A new oral vaccine has been developed that uses probiotic bacteria as the delivery system, raising hopes of safer, more effective vaccinations, without the painful needle factor.
Researchers led by Mansour Mohamadzadeh, associate professor of medicine in gastroenterology at the Northwestern University Feinberg School of Medicine, has successfully created immunity to anthrax using a probiotic delivered vaccine in a preclinical study. He is also working on vaccines for a number of other infectious diseases, as well as breast cancer, using the same approach.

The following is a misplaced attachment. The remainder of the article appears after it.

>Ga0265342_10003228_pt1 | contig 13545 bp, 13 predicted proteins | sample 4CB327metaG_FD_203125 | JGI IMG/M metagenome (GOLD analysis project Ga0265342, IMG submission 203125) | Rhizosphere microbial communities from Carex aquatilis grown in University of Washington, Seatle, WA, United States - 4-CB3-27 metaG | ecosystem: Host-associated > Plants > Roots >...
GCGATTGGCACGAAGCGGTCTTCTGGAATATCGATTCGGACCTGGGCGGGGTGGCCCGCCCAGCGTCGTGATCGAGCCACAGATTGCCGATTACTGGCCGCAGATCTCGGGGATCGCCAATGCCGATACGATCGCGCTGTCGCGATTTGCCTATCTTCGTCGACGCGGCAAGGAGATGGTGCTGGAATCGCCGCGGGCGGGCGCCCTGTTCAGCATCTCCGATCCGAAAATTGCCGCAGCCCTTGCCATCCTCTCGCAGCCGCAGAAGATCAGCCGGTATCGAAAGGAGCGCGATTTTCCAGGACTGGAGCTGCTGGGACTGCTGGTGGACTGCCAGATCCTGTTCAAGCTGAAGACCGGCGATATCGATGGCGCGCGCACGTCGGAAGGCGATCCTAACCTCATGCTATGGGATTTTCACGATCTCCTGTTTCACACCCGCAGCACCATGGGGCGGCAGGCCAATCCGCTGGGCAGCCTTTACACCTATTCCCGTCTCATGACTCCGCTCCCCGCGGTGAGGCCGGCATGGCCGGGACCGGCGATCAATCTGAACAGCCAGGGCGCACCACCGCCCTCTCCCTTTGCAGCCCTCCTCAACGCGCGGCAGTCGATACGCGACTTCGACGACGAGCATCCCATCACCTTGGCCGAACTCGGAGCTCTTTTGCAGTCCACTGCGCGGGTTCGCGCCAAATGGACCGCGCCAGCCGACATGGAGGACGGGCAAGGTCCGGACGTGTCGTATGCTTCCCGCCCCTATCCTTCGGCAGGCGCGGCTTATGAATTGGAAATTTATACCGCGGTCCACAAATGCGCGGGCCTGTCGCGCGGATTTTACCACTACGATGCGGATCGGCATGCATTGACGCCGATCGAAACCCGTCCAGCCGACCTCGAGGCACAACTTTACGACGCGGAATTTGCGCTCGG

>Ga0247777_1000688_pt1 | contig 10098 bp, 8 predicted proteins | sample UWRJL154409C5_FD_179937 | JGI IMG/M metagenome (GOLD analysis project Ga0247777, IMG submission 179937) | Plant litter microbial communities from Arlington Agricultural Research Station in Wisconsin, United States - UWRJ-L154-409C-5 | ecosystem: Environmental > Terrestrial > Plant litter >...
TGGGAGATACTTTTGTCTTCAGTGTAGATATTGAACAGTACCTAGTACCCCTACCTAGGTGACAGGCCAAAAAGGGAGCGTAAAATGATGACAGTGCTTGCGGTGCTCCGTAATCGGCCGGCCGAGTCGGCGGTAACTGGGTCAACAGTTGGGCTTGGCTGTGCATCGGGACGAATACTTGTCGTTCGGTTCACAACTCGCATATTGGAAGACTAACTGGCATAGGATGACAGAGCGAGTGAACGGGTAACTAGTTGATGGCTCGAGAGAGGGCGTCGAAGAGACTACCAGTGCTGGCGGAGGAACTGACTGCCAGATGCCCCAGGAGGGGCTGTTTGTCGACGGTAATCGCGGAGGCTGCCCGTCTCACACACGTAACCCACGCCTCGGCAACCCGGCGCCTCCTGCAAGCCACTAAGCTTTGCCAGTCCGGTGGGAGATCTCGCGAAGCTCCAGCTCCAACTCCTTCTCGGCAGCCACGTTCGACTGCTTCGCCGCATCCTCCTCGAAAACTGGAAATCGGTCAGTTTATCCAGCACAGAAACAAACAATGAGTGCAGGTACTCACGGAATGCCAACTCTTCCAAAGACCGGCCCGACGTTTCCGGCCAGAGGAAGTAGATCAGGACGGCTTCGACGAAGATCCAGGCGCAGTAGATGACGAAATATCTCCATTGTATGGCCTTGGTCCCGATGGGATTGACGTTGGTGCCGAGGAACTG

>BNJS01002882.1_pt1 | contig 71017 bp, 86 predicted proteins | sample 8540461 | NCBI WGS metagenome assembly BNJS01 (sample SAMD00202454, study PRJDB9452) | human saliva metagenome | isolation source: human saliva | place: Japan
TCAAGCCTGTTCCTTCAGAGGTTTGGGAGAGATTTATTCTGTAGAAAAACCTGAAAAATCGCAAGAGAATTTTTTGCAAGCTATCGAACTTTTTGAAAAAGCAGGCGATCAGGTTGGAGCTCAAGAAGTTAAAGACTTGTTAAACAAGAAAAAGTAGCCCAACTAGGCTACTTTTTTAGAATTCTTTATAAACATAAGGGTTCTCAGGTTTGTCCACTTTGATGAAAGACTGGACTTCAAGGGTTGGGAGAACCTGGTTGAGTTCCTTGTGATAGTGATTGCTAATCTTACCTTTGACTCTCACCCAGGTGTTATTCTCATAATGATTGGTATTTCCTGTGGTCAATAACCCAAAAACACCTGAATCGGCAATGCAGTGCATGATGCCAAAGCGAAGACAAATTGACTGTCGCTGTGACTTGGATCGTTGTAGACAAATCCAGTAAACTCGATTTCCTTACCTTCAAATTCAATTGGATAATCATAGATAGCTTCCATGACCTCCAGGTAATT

Aside from eliminating the need for a needle, the use of probiotics in delivering vaccines offers the promise of harnessing the full power of the body's immune system, much of which is located in the lymphatic tissues of the gut. The gut is the major route for pathogens to gain access to the body. The immune defences which prevent this from happening are not stimulated by traditional injected vaccines which bypass the gut.